Will the Leader of the House grant a debate in Government time on Iran? She will be aware of recent and worrying developments, including talk about the Israelis preparing to strike, yet there is also a real concern that not enough is being done to explore the peaceful alternatives to military action, including reports that the Iranians would be prepared for an international consortium to enrich uranium for civilian use on Iranian soil.
The hon. Gentleman raises an important issue. The Foreign Secretary, who is here on the Front Bench with me because he is about to lead on the debate on Zimbabwe, tells me that there is 100 per cent. focus on diplomatic efforts in relation to Iran. No stone is being left unturned in that respect, and a package of measures to create a form of agreement to move forward has today been sent to the Iranians for their response.
With the recent expansion of the European Union, there is a growing number of EU-registered vehicles in the UK. The law is quite specific, stating that as long as those cars are taxed in their country of origin, they can be used in the UK for six months in any 12-month period. However, there does not seem to be any effective enforcement mechanism to ensure that that rule is adhered to. May we have a joint statement by the Secretary of State for Transport and the Minister for Security, Counter-Terrorism, Crime and Policing about what Her Majesty's Government intend to do about that worrying situation?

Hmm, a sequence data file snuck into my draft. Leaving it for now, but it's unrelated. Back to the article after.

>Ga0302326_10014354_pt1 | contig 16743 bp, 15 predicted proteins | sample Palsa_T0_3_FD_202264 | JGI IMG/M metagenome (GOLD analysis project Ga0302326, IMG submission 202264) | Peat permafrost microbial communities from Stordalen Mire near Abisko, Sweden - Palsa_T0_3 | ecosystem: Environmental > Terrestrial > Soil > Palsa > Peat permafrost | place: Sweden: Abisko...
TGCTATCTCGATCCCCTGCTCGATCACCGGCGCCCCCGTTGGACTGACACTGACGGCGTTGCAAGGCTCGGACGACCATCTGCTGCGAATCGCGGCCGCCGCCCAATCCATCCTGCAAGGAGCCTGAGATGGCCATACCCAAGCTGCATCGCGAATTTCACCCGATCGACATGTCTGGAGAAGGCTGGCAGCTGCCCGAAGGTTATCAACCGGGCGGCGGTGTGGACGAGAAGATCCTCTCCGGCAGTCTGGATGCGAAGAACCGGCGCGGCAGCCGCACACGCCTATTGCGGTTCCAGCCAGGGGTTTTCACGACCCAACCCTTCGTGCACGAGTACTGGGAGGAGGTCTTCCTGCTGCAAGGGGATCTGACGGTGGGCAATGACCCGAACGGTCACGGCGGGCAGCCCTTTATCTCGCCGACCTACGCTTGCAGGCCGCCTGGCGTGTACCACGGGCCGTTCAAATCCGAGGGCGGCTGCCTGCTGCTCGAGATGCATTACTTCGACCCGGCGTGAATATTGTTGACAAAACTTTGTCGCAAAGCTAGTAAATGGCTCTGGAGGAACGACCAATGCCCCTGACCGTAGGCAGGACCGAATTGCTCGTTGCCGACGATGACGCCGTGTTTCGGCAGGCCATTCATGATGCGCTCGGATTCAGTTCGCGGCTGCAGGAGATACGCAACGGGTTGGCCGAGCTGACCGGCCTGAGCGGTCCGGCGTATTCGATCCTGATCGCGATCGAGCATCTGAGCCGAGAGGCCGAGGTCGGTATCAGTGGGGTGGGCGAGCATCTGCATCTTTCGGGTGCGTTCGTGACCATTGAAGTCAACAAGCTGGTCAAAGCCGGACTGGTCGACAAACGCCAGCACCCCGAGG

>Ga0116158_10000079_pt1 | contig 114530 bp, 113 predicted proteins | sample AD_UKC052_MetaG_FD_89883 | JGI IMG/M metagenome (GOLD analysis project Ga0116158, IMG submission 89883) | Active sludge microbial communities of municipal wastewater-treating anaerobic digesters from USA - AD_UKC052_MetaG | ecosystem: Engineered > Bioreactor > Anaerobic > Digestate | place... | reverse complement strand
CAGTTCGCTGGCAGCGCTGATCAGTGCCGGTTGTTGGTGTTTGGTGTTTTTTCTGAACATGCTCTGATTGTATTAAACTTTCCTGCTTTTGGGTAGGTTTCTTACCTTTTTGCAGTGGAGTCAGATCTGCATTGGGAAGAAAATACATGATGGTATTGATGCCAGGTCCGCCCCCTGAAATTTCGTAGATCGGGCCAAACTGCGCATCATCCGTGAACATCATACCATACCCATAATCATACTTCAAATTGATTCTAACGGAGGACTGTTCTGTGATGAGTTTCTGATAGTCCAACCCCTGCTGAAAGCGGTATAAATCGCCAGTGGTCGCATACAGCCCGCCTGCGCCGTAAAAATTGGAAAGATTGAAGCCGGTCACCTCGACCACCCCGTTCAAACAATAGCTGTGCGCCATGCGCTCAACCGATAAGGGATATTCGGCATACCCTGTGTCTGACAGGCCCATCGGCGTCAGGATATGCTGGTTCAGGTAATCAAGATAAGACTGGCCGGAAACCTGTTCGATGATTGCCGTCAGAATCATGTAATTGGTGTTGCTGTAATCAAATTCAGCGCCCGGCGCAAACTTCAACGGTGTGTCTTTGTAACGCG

I will draw the hon. Gentleman's point to the attention of the relevant Ministers and ask them to write to him.
May I correct what I said in answer to the previous question? It was not today that the package was sent by the Government to Iran about what negotiations there could be and how we could move forward peacefully, purposefully and diplomatically; it was two weeks ago.